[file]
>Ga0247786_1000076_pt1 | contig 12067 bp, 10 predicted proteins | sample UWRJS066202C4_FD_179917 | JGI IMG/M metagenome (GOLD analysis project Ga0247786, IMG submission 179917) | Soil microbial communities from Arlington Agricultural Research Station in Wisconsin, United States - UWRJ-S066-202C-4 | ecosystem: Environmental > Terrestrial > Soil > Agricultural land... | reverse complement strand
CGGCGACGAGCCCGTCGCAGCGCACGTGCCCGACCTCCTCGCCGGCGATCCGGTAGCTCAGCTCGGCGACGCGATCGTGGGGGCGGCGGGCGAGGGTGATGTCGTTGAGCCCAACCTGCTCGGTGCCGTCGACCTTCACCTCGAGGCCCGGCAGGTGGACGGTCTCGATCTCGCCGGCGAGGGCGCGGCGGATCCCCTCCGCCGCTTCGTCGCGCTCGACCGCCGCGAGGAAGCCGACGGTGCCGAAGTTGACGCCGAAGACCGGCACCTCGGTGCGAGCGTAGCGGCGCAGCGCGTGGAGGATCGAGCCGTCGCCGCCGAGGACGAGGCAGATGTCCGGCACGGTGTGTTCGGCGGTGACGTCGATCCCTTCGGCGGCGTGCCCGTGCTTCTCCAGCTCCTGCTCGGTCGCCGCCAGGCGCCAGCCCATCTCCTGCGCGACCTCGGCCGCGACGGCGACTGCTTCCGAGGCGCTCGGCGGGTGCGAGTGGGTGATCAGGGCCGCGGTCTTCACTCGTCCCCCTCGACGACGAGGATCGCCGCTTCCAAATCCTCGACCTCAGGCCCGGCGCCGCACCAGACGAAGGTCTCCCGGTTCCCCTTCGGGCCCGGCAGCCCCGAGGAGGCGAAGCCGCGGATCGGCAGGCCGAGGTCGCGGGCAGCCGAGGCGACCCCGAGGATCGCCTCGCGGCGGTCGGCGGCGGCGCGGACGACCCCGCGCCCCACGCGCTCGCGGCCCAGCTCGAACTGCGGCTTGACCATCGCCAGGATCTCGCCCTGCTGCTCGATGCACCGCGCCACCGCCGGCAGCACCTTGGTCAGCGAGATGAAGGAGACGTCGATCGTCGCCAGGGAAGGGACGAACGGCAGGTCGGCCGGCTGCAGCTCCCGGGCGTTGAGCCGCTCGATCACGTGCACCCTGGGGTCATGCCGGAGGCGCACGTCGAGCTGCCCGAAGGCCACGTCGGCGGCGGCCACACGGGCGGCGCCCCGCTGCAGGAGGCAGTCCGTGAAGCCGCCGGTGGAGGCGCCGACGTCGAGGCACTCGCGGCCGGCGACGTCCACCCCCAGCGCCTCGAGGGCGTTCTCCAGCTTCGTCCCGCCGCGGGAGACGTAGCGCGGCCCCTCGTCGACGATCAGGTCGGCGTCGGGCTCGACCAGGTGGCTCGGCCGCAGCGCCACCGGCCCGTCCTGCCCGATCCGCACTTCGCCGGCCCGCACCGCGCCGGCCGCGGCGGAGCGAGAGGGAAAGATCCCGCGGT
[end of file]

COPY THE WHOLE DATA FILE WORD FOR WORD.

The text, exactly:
>Ga0247786_1000076_pt1 | contig 12067 bp, 10 predicted proteins | sample UWRJS066202C4_FD_179917 | JGI IMG/M metagenome (GOLD analysis project Ga0247786, IMG submission 179917) | Soil microbial communities from Arlington Agricultural Research Station in Wisconsin, United States - UWRJ-S066-202C-4 | ecosystem: Environmental > Terrestrial > Soil > Agricultural land... | reverse complement strand
CGGCGACGAGCCCGTCGCAGCGCACGTGCCCGACCTCCTCGCCGGCGATCCGGTAGCTCAGCTCGGCGACGCGATCGTGGGGGCGGCGGGCGAGGGTGATGTCGTTGAGCCCAACCTGCTCGGTGCCGTCGACCTTCACCTCGAGGCCCGGCAGGTGGACGGTCTCGATCTCGCCGGCGAGGGCGCGGCGGATCCCCTCCGCCGCTTCGTCGCGCTCGACCGCCGCGAGGAAGCCGACGGTGCCGAAGTTGACGCCGAAGACCGGCACCTCGGTGCGAGCGTAGCGGCGCAGCGCGTGGAGGATCGAGCCGTCGCCGCCGAGGACGAGGCAGATGTCCGGCACGGTGTGTTCGGCGGTGACGTCGATCCCTTCGGCGGCGTGCCCGTGCTTCTCCAGCTCCTGCTCGGTCGCCGCCAGGCGCCAGCCCATCTCCTGCGCGACCTCGGCCGCGACGGCGACTGCTTCCGAGGCGCTCGGCGGGTGCGAGTGGGTGATCAGGGCCGCGGTCTTCACTCGTCCCCCTCGACGACGAGGATCGCCGCTTCCAAATCCTCGACCTCAGGCCCGGCGCCGCACCAGACGAAGGTCTCCCGGTTCCCCTTCGGGCCCGGCAGCCCCGAGGAGGCGAAGCCGCGGATCGGCAGGCCGAGGTCGCGGGCAGCCGAGGCGACCCCGAGGATCGCCTCGCGGCGGTCGGCGGCGGCGCGGACGACCCCGCGCCCCACGCGCTCGCGGCCCAGCTCGAACTGCGGCTTGACCATCGCCAGGATCTCGCCCTGCTGCTCGATGCACCGCGCCACCGCCGGCAGCACCTTGGTCAGCGAGATGAAGGAGACGTCGATCGTCGCCAGGGAAGGGACGAACGGCAGGTCGGCCGGCTGCAGCTCCCGGGCGTTGAGCCGCTCGATCACGTGCACCCTGGGGTCATGCCGGAGGCGCACGTCGAGCTGCCCGAAGGCCACGTCGGCGGCGGCCACACGGGCGGCGCCCCGCTGCAGGAGGCAGTCCGTGAAGCCGCCGGTGGAGGCGCCGACGTCGAGGCACTCGCGGCCGGCGACGTCCACCCCCAGCGCCTCGAGGGCGTTCTCCAGCTTCGTCCCGCCGCGGGAGACGTAGCGCGGCCCCTCGTCGACGATCAGGTCGGCGTCGGGCTCGACCAGGTGGCTCGGCCGCAGCGCCACCGGCCCGTCCTGCCCGATCCGCACTTCGCCGGCCCGCACCGCGCCGGCCGCGGCGGAGCGAGAGGGAAAGATCCCGCGGT